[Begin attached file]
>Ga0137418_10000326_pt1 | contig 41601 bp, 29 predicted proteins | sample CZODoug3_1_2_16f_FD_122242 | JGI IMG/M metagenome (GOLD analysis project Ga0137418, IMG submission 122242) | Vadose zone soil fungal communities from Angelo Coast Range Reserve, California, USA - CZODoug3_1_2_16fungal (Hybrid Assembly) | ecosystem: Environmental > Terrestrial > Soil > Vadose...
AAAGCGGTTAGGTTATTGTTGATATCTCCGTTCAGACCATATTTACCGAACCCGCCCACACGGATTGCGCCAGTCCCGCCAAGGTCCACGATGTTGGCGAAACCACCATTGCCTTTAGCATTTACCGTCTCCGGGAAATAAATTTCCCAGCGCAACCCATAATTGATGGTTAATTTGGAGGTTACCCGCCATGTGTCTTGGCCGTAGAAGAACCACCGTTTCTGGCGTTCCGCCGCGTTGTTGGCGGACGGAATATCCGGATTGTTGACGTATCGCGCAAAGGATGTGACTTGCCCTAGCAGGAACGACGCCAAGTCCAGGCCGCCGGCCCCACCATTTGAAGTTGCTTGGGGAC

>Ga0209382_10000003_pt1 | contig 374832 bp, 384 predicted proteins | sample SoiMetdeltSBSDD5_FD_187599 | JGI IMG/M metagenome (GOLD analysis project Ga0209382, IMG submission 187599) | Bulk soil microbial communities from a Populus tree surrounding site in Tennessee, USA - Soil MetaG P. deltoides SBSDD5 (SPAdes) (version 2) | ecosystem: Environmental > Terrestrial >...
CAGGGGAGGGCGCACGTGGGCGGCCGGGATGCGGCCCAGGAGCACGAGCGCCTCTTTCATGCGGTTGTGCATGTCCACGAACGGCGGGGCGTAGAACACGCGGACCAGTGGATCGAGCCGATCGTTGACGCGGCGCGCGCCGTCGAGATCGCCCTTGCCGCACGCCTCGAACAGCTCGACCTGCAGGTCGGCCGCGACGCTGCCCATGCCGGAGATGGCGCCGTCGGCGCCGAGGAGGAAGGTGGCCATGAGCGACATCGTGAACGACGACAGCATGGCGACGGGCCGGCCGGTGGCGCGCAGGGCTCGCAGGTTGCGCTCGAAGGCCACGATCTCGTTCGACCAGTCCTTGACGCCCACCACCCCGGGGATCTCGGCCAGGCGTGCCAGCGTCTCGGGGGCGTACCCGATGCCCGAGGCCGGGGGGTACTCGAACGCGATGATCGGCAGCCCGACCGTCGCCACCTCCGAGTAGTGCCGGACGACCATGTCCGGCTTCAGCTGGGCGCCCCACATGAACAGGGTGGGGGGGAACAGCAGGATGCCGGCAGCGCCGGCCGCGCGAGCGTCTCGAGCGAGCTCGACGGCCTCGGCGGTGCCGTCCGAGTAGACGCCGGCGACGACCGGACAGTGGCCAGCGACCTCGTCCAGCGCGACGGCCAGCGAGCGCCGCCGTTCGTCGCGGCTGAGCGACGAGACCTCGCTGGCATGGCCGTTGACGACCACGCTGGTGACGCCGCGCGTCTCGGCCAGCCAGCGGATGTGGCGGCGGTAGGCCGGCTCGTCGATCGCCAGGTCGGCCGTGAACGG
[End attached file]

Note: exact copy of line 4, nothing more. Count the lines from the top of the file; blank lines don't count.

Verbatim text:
CAGGGGAGGGCGCACGTGGGCGGCCGGGATGCGGCCCAGGAGCACGAGCGCCTCTTTCATGCGGTTGTGCATGTCCACGAACGGCGGGGCGTAGAACACGCGGACCAGTGGATCGAGCCGATCGTTGACGCGGCGCGCGCCGTCGAGATCGCCCTTGCCGCACGCCTCGAACAGCTCGACCTGCAGGTCGGCCGCGACGCTGCCCATGCCGGAGATGGCGCCGTCGGCGCCGAGGAGGAAGGTGGCCATGAGCGACATCGTGAACGACGACAGCATGGCGACGGGCCGGCCGGTGGCGCGCAGGGCTCGCAGGTTGCGCTCGAAGGCCACGATCTCGTTCGACCAGTCCTTGACGCCCACCACCCCGGGGATCTCGGCCAGGCGTGCCAGCGTCTCGGGGGCGTACCCGATGCCCGAGGCCGGGGGGTACTCGAACGCGATGATCGGCAGCCCGACCGTCGCCACCTCCGAGTAGTGCCGGACGACCATGTCCGGCTTCAGCTGGGCGCCCCACATGAACAGGGTGGGGGGGAACAGCAGGATGCCGGCAGCGCCGGCCGCGCGAGCGTCTCGAGCGAGCTCGACGGCCTCGGCGGTGCCGTCCGAGTAGACGCCGGCGACGACCGGACAGTGGCCAGCGACCTCGTCCAGCGCGACGGCCAGCGAGCGCCGCCGTTCGTCGCGGCTGAGCGACGAGACCTCGCTGGCATGGCCGTTGACGACCACGCTGGTGACGCCGCGCGTCTCGGCCAGCCAGCGGATGTGGCGGCGGTAGGCCGGCTCGTCGATCGCCAGGTCGGCCGTGAACGG